Artists involved in 'New Media' are in a real dilemma. If we as individual artists are able to stake out 'New Media' territory for ourselves, and moreover, convince others that this territory is indeed ours, then we can reasonably expect to become 'successful' in the sense that we will be known to others in our field. We are quoted, talked about, and get to invent names for the kind of work that we're doing. Perhaps a certain (small) amount of financial security comes when you are credited with having invented and named a 'new form of art.'

Unfortunately, the imperative to be innovative in the 'New Media Arts' is usually at odds with our role as social critics. When it is necessary for us to be the 'first' to do something, we allow ourselves to be utter slaves to the 'progress' of capital. We lose our ability to think critically about the technology that we are utilizing. We become like rabid Internet start-ups and possessed cold-war politicians in our race to 'be there first' and to out - do the last person. We lose our perspective.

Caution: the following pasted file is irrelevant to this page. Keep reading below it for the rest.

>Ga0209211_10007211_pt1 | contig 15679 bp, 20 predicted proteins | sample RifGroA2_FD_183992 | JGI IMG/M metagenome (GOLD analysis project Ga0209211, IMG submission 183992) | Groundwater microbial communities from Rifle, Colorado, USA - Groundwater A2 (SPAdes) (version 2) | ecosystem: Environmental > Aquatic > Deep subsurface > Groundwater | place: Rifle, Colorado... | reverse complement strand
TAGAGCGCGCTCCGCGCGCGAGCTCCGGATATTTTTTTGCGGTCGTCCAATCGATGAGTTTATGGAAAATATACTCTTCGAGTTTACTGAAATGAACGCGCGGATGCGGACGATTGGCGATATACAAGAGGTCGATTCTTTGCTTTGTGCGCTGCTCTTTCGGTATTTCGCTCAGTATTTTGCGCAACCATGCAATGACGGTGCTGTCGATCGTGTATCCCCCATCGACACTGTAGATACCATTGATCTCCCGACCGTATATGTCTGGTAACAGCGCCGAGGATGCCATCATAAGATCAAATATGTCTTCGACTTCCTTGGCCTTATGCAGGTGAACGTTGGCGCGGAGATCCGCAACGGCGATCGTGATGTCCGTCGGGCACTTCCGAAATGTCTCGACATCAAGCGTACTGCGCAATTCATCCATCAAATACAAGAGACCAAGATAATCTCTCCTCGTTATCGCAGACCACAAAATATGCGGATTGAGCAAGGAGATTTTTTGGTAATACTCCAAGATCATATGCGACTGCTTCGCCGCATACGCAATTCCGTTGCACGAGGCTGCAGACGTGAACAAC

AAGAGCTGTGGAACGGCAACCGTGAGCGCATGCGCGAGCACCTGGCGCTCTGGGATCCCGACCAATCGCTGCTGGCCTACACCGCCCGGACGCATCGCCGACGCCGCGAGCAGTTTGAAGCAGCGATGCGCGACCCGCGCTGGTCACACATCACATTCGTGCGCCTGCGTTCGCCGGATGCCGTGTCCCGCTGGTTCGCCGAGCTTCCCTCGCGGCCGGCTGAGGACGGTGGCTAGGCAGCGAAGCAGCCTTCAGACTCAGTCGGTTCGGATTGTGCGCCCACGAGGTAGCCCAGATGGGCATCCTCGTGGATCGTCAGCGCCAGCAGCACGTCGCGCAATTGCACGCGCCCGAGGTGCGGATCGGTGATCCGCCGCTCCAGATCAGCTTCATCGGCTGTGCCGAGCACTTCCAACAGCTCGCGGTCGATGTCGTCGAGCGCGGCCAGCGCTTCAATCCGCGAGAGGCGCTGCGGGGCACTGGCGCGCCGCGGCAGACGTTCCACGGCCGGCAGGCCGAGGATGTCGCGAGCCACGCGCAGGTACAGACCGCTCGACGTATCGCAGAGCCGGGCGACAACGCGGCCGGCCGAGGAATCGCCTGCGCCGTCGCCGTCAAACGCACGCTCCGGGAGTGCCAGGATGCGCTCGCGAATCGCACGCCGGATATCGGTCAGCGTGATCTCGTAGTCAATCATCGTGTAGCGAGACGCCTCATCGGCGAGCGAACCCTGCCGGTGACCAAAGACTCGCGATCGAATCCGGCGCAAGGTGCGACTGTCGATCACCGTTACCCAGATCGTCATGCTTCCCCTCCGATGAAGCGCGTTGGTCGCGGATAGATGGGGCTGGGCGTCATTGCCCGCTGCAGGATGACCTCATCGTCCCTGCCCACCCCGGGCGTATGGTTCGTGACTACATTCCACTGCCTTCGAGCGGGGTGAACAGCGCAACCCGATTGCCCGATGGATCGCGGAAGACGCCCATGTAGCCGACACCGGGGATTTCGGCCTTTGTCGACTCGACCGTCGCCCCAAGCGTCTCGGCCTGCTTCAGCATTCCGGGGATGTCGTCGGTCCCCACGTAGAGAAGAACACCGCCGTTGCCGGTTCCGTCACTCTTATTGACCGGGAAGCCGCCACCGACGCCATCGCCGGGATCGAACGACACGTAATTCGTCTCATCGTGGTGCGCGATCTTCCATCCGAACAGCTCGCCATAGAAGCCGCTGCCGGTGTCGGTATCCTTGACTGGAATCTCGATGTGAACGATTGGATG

Eduardo Kac is the first man to have created an animal as art, and he has named a new field in art making. Part of Eduardo's piece is his intention to take that bunny home to his daughter and integrate the animal into his family. The bunny will undoubtedly enhance his home with it's presence as a pet. In addition, the GFP Bunny will enhance Eduardo's ability to put his daughter through college and keep a roof over his head when he has retired. Perhaps the GFP bunny piece should have been about this as well.
Prisioner's Dilemma: from conflict to cooperation

Eduardo Kac